How to drill in stone or glass

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Different kinds of stone need different drill bits. There are hard types of stone (marble, granite, sand-lime bricks and blocks, quartzite and concrete), as well as soft types of stone (limestone, claystone, sandstone, plaster and cellular concrete). In principle you should always use a masonry or concrete drill bit. For most types of stone you don’t even need to use the drill’s impact mechanism.

SKIL recommends wearing working gloves, safety eyewear, a dust mask, and hearing protection, as recommended in the user manual, when working with power tools.

  1. Masonry drill

    You can recognize a masonry drill by the wider inset at the tip which provides the cutting edges. If you’re drilling in a hard material, you should switch the impact mechanism of your drill on. For drilling in brick and tiles you can use standard masonry drills. Or if you want to drill bigger holes it’s a good idea to first predrill the hole with a 4 mm masonry drill bit.

  2. Concrete drill

    The difference between a masonry drill bit and a concrete drill bit is mainly at the tip. Both those types of drill bit don’t really cut through the material, instead they chisel it away with the flat tip of the bit. The tip of a masonry drill bit is made of hard metal, while the tip of a concrete drill bit is made of diamond or Widia. This extra-hard tip makes the drill bit suitable for drilling in concrete, ceramics, granite and tiles. There are also professional concrete drill bits with 3 cutting edges, and these can even be used for drilling in reinforced concrete. Other drill bits for very hard materials are SDS+ drill bits. SDS+ drill bits can only be used in a hammer drill with a special SDS+ chuck.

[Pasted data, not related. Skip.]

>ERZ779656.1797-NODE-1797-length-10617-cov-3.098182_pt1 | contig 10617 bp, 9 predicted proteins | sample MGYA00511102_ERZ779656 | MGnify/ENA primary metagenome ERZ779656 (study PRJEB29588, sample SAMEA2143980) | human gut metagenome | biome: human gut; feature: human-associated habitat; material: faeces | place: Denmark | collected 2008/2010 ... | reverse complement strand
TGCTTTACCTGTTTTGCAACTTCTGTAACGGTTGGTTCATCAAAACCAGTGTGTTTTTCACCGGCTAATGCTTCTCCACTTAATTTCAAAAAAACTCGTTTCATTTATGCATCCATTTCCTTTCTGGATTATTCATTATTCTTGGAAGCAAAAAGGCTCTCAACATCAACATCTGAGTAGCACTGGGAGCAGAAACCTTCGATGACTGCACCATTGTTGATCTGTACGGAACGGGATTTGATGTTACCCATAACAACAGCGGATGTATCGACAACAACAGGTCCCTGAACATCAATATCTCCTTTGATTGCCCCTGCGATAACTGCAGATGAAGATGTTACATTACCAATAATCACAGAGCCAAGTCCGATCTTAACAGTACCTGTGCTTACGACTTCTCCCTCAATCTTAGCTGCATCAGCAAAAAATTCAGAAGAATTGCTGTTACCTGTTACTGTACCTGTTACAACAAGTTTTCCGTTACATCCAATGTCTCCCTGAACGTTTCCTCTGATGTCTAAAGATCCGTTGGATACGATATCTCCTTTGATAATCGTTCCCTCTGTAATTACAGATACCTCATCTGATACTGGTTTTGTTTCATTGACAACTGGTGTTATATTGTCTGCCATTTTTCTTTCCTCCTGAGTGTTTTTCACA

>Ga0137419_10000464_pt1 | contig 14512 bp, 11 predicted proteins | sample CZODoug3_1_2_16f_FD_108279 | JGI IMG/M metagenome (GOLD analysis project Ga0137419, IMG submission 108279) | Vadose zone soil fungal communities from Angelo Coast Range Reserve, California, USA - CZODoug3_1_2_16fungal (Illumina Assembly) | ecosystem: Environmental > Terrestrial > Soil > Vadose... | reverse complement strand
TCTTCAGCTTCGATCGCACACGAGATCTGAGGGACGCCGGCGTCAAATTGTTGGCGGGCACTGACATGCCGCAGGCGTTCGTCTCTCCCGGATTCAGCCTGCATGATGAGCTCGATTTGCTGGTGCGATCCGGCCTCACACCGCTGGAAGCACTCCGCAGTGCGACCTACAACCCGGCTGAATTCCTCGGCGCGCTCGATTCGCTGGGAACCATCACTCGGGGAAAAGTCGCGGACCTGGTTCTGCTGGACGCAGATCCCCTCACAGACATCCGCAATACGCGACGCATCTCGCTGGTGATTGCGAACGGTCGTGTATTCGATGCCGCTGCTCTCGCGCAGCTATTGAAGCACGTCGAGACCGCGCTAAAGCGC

3. Variable-diameter holesaw

    To make larger holes in stone, for example to install a mains power outlet or switch in a wall, you can use a variable-diameter holesaw. This holesaw is used with a special power drill, and has a selection of fixed diameters. The holesaw has a blade with diamond or Widia teeth.

  4. Fixed-diameter holesaw

    Professionals usually prefer to use a fixed-diameter holesaw. This is much sturdier and more rigid, and is usually available in the same choice of fixed diameters as the variable diameter holesaw. The masonry drill bit at the center of the holesaw first makes a starter hole in the wall, after which the holesaw blade cuts the actual hole of the desired diameter.

  5. Diamond drill

    Professional diamond drills need to be cooled by water, especially when drilling larger diameter holes. They are suitable for brick, granite, sand-lime bricks, porous claystone and reinforced concrete. Diamond drills are usually mounted on a stand. A drill with a power of 1500-2500 watt is recommended.

  6. Glass drills

    If you want to drill in glass you need to use a special glass drill bit. Drill very carefully without using too much force. If possible, drill into the glass from both sides. It’s best to support the glass pane with a wooden plank or board.


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